The year 2018 saw the gazetting of the Broad-Based Socio-Economic Empowerment Charter for the South African Mining and Minerals Industry, 2018 (the Mining Charter). Its chief end is to give effect to meaningful economic participation, integration into the mainstream economy and effective ownership of the country's mineral resources to historically disadvantaged persons.
The publication of the Mining Charter followed a trail of extensive engagement between industry, government, communities and trade unions. Although the Mining Charter is currently in force, the mining sector and all stakeholders can expect to see further engagement around the Mining Charter.
In 2019, mining companies may legally challenge the legal status of the Mining Charter on the strength that a reading of section 100(2) of the Mineral and Petroleum Resources Development Act, 2002 (MPRDA) does not authorise the Minister of Mineral Resources (the Minister) to publish a plethora of charters subsequent to the initial charter which was published in 2004. This is because the Minister may only act in accordance with the powers granted to him in the MPRDA and acting beyond his legal powers is ultra vires.
This view is in line with the arguments presented by the Minerals Council of South Africa in the matter Chamber of Mines of South Africa v Minister of Mineral Resources 41661/2015. In this judgment, the North Gauteng High Court found albeit in obiter, that the duty to develop a charter in terms of section 100(2) is a once-off event to be completed within a specified time, six months. The Court found that the Minister had no authority to issue the 2010 Charter, the precursor to the 2018 Mining Charter. An appeal against this judgment has been lodged with the Supreme Court of Appeal by the Minister.
Even if stakeholders are to accept the Mining Charter, the extent to which it binds holders of mining rights is questionable. This is because the concept of a charter is nebulous and may be understood as a formal guideline or statement of policy and not a legally enforceable instrument with legally binding obligations. Indeed, the High Court in the Chamber of Mines judgment concluded that the 2010 Charter will have legal consequence or significance only insofar as its terms are reflected as part of the terms and conditions of a mining right granted by the Minister. To this extent, the Mining Charter finds application and legal significance in an indirect manner only and does not in itself carry legally binding obligations. Its significance is seen through the application of sections in the actual legislation, namely the MPRDA. In order to change this position, the MPRDA will need to be amended.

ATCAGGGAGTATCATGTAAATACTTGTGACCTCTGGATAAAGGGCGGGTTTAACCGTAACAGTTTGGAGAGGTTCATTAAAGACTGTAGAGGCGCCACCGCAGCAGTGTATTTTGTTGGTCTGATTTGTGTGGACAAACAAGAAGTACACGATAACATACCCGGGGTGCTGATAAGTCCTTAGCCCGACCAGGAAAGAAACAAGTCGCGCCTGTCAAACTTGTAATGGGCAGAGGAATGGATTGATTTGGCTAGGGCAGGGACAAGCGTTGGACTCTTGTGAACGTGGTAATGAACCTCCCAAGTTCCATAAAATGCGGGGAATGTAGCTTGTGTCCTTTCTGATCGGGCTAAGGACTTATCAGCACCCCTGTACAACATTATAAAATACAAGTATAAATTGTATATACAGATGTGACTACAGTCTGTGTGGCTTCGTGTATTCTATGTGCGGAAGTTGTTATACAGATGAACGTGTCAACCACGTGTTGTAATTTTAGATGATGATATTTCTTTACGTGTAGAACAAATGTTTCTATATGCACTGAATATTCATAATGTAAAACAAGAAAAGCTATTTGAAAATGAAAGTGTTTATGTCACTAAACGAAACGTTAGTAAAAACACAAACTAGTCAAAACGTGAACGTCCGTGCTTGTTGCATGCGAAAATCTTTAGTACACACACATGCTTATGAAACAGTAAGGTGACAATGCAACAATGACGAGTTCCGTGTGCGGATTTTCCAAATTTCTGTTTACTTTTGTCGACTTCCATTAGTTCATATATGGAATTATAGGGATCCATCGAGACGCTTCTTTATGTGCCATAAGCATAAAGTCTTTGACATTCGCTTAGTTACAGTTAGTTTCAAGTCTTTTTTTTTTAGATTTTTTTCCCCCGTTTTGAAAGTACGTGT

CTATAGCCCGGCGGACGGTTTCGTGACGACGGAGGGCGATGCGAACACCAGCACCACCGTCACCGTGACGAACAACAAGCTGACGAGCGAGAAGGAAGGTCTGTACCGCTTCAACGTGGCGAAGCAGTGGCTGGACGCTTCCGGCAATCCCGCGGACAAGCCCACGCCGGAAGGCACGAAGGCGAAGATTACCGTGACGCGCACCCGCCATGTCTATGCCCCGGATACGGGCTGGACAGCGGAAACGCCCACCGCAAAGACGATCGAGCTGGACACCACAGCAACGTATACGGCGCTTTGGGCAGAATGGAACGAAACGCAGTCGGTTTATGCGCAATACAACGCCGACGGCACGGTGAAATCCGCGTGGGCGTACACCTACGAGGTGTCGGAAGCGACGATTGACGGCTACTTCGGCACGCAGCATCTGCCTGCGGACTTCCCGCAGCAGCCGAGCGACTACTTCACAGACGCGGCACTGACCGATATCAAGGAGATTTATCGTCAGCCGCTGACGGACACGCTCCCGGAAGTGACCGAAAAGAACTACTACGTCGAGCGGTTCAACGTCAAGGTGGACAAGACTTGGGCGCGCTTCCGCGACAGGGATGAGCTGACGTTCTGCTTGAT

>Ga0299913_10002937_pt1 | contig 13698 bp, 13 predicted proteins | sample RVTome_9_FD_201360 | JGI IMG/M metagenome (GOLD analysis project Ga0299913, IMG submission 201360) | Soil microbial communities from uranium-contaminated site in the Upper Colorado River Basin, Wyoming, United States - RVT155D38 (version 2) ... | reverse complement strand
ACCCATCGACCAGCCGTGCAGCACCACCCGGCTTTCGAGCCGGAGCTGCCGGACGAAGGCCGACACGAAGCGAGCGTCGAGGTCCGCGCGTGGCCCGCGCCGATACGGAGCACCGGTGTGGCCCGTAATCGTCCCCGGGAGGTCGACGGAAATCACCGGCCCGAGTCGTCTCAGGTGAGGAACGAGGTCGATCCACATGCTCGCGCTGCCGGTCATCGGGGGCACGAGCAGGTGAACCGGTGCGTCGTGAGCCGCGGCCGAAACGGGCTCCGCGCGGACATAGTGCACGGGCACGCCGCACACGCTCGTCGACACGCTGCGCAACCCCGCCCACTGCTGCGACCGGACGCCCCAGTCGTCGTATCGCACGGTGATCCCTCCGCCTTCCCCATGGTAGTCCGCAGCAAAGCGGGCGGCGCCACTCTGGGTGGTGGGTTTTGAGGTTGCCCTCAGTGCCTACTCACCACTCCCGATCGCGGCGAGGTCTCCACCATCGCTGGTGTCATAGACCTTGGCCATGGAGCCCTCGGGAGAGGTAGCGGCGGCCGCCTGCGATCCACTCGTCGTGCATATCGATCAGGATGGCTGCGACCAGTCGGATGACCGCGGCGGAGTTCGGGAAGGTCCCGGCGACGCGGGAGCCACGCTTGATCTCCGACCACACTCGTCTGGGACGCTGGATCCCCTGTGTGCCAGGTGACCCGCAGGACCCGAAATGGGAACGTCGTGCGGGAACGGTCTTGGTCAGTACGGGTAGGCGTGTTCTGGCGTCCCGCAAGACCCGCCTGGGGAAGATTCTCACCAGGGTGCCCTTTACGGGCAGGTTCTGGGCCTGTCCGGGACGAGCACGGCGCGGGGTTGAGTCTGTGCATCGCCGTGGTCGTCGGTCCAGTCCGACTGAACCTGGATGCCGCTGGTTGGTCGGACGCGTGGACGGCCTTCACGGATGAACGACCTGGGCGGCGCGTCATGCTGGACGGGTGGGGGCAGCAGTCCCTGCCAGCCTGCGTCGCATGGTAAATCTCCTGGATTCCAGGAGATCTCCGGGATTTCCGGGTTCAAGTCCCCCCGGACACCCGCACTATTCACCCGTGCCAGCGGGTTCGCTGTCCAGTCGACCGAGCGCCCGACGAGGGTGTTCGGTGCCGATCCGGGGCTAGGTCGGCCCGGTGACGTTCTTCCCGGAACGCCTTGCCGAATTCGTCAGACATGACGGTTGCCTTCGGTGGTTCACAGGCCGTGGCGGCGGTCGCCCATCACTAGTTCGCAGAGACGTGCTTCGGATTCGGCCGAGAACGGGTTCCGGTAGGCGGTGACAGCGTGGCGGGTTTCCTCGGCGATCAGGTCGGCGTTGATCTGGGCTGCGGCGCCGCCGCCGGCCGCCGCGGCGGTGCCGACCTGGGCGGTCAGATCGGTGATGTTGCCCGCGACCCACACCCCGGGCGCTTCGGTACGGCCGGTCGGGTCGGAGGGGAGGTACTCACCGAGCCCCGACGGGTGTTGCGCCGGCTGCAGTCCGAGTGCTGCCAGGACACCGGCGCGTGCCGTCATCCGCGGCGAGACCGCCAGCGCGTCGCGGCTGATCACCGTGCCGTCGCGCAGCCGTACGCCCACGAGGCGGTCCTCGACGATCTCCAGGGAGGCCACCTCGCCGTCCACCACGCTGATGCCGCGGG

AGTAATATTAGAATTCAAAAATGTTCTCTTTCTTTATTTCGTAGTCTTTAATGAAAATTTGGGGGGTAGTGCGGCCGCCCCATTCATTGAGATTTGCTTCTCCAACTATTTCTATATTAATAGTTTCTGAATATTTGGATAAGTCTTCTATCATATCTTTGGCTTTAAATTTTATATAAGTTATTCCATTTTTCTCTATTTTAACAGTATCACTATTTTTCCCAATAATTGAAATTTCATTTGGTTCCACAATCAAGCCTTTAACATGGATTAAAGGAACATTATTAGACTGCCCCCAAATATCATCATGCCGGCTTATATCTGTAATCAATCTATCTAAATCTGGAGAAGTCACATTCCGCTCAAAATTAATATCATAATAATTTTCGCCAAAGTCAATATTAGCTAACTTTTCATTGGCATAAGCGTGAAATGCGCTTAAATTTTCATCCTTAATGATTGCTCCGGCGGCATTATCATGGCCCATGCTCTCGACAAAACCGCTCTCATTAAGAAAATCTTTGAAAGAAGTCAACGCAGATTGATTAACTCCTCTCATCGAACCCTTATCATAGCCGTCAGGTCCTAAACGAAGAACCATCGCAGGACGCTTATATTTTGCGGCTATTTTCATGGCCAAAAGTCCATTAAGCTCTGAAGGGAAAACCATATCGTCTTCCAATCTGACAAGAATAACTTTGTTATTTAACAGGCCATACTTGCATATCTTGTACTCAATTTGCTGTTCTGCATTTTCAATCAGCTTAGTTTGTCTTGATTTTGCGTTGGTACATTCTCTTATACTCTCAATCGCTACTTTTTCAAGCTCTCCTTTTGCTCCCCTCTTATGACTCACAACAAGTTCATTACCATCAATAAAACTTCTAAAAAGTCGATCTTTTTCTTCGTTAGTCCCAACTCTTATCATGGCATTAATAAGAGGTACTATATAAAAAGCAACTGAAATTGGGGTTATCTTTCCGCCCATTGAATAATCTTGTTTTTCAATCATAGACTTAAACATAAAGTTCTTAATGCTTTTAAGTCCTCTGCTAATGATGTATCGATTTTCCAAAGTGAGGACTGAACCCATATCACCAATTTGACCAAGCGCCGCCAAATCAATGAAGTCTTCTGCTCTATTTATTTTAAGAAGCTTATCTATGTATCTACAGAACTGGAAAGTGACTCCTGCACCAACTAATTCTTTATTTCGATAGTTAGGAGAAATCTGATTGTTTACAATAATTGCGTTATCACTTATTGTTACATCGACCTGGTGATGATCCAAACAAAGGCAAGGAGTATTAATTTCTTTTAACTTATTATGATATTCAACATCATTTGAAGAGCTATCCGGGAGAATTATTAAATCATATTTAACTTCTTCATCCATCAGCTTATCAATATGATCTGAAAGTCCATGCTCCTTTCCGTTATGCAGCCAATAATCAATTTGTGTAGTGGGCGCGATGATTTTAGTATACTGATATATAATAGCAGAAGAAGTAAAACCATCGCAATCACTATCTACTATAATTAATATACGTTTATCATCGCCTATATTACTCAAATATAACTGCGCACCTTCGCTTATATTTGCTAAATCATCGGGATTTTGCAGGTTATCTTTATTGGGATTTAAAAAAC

In addition to this, greater participation can be expected from mining communities and tribal authorities with the aim of unlocking greater value for these communities. Communities have expressed a dissatisfaction to the limited reach of the provisions of the Mining Charter and their ability to benefit from it, and so 2019 may be a year where communities press against mining houses.
The Mining Charter caused vibrant engagement in 2018, but 2019 may prove more eventful.
Athi Jara is a director and Mihlali Sitefane, a senior associate, at LNP Attorneys.
Athi Jara heads up the Mining and Environmental Law practice group.
Her experience within the mining practice area includes involvement in mergers and acquisitions transactions, conducting mining due diligences, compiling mining title reports, undertaking mining litigation, black economic empowerment structuring in compliance with the provisions of the Mining Charter, giving advice on mining royalties and drafting technical mining agreements.
Mihlali Sitefane specialises in mining, environmental and administrative law.
Her experience includes advising on a wide range of mining transactions, including listings on the AIM London Stock Exchange, contractorship arrangements, joint venture agreements, empowerment transactions, acquisitions and disposals.
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